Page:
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Why are red dresses hanging in Coquitlam trees? Students hope you'll 'Google' it to find out

Students hang red dresses outside Dr. Charles Best school for Red Dress Day to raise awareness about missing and murdered Indigenous women and girls in Canada, earning kudos from the B.C. judge who headed up the national inquiry

For five days this week, Coquitlam commuters will be greeted by the ghostly spectre of 40 red dresses hanging from trees next to Dr. Charles Best Secondary.

Normally these dresses would be worn by a girl or woman for a party, a celebration or a date.

But this week, the 40 dresses collected by students and hanging outside the school on Como Lake Avenue will have a more sombre purpose as they mark Red Dress Day on Wednesday (May 5) in recognition of more than 1,000 Indigenous women who have gone missing or have been murdered.

Red Dress Day began seven years ago as a commemorative art installation by Métis artist Jamie Black. Since then, universities and colleges across Canada have participated in the Red Dress Project by hanging red dresses in trees to bring awareness to Indigenous issues.

This is the first time a Coquitlam high-school class has collected and hung dresses to raise awareness about injustices to Indigenous women, as recounted by the National Inquiry into Missing and Murdered Indigenous Women and Girls (MMIWG).


The dresses — donated by locals groups, collected by students, and, in some cases made by the school’s home economics teacher — are a colourful yet touching tribute to lives that have been lost in recent decades in Canada.

The students say they hope the installation, which has been approved by city officials on both sides of Como Lake Avenue, will raise awareness and spur action.

“I hope when people drive by they wonder who is supposed to be inside (these dresses),” said Jamie Livgard, who is of Cree Metis ancestry.

“I hope they Google it (the red dresses) and it educates them”

Some of the dresses have cards describing some of the missing teens, turning a school project into a heart-breaking memorial.

One card pinned to a simple red dress tells the story of Amanda Cook, 14, who went to a harvest fair in Rossburn, Manitoba. Her beaten body was found days later.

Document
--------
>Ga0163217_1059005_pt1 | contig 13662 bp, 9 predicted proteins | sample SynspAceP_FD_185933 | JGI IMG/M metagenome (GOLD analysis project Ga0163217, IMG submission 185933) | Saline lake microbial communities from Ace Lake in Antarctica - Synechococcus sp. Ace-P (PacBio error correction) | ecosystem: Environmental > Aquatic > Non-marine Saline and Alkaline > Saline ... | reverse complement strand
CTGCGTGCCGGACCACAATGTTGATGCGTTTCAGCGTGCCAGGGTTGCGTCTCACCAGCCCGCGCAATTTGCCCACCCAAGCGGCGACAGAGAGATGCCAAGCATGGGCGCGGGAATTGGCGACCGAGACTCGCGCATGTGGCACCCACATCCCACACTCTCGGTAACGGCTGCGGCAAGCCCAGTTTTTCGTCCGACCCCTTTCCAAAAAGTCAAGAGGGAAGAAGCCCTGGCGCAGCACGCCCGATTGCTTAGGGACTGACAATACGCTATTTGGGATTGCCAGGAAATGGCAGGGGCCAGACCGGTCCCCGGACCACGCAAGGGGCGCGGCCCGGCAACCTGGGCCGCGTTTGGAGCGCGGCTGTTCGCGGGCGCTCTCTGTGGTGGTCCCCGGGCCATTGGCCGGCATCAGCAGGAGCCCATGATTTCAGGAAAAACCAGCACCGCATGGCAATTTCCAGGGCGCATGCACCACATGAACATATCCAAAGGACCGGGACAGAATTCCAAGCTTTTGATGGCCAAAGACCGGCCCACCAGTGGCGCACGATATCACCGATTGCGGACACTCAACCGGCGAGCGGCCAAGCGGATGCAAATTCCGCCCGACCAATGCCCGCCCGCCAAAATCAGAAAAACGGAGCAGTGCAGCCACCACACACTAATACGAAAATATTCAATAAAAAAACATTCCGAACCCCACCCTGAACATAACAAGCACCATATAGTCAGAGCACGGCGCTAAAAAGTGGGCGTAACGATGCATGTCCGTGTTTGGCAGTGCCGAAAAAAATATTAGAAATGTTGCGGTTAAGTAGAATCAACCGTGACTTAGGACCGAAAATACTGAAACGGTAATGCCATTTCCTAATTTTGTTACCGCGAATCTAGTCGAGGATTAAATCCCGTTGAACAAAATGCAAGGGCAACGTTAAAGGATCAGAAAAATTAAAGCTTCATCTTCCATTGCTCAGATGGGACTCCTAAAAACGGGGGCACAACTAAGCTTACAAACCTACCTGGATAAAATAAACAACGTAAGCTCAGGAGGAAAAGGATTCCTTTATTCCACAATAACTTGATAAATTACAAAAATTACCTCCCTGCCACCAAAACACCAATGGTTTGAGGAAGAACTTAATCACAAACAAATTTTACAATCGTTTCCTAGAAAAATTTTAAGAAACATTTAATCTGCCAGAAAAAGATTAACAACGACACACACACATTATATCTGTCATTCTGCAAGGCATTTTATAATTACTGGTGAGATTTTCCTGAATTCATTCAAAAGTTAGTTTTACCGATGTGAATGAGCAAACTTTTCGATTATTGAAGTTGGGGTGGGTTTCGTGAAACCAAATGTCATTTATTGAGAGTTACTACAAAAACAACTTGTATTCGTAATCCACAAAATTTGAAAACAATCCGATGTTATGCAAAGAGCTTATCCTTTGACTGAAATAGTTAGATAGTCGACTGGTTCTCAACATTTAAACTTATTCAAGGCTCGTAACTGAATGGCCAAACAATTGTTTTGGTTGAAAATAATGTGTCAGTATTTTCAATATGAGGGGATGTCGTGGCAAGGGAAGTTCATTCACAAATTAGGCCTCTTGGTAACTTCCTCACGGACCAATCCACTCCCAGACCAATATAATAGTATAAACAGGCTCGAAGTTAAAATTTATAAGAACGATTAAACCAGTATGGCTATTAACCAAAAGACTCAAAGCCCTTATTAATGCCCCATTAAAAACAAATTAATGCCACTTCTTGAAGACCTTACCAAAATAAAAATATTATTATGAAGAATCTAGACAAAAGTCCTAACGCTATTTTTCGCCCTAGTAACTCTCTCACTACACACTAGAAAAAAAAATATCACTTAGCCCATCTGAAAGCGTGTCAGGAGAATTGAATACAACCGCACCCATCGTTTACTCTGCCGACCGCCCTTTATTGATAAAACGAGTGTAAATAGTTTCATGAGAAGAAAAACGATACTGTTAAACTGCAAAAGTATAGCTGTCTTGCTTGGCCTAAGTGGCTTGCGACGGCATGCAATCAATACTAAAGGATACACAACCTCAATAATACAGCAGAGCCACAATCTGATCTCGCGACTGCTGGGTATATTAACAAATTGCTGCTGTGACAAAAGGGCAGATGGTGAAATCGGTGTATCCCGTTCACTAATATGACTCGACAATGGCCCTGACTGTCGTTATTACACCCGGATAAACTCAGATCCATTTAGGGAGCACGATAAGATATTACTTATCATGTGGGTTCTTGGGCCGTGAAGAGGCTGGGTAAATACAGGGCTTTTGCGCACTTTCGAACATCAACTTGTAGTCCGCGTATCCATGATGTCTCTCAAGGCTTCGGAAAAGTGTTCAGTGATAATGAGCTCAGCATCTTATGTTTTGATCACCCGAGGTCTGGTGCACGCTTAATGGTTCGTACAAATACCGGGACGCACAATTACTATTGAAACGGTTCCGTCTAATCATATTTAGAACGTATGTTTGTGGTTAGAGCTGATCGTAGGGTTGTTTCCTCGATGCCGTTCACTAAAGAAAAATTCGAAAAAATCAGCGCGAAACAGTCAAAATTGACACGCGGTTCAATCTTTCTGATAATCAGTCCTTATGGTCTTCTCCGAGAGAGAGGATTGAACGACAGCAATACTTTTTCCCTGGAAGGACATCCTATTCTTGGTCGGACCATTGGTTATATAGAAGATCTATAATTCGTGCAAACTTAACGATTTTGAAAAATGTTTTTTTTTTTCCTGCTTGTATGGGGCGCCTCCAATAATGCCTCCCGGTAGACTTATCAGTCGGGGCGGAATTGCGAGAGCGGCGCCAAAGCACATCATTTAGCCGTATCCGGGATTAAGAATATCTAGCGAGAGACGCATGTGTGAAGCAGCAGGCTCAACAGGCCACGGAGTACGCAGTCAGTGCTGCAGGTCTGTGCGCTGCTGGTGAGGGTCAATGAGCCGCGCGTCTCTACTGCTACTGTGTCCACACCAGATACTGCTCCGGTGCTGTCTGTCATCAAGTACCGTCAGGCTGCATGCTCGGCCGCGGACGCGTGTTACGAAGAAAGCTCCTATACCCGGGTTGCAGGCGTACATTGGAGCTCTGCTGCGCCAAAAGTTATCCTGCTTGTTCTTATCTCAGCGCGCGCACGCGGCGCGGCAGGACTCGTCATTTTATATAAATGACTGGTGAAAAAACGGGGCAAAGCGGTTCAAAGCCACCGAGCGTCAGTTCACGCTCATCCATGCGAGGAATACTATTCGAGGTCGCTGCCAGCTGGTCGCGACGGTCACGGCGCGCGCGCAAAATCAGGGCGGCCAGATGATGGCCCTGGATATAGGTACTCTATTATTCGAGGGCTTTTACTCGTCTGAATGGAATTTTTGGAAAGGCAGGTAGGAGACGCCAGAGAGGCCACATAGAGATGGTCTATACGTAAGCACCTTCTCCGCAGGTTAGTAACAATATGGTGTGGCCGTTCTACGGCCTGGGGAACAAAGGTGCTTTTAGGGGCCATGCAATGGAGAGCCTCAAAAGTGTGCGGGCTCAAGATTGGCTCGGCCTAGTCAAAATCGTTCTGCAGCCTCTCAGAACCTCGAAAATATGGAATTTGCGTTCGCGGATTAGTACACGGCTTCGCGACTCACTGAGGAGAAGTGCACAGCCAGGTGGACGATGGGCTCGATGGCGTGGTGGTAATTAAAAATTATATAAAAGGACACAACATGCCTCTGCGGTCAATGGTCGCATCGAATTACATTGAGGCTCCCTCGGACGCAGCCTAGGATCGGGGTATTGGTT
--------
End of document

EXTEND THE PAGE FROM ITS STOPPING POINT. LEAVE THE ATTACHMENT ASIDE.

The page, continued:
"It's the blood that has been spilt for many years," said Livgard, explaining why the dresses are red.

Students participating in the Red Dress Project have been studying the issue of MMIWG in their Social Justice 12 class, and believe Canadians can do more, starting with following up on the many recommendations of the national inquiry made nearly two years ago.

“The national inquiry called it a genocide,” said student Ciara Albrecht, “so it’s not just us, random students from Coquitlam who are concerned.”

Social Justice 12 teacher Megan Leslie said the course “empowers” students to “educate others,” and said letters to politicians urging action have also been sent by students with the aim of having the inquiry’s more than 200 recommendations addressed.

Student Ellisa Wright hopes something is done to address the long term effects of colonization and “trans-generational trauma” experienced by Indigenous people, noting that the deaths of the women and girls is an outcome of this trauma.

“It’s very shocking,” she said. “We need to do something to fix that.”

The students have earned the pride of Judge Marion Buller, a former Port Coquitlam judge and first female First Nations judge in B.C.

Buller, who now lives in Anmore, headed up the National Inquiry into Missing and Murdered Indigenous Women and Girls (MMIWG).

She said in an email to the Tri-City News the students are taking a bold stance by helping to promote concrete actions to remove systemic causes of violence and increase the safety of indigenous women and girls in Canada.

"I am very proud of the students and teachers in Social Justice 12 for their courage to support the Red Dress Project," Buller said.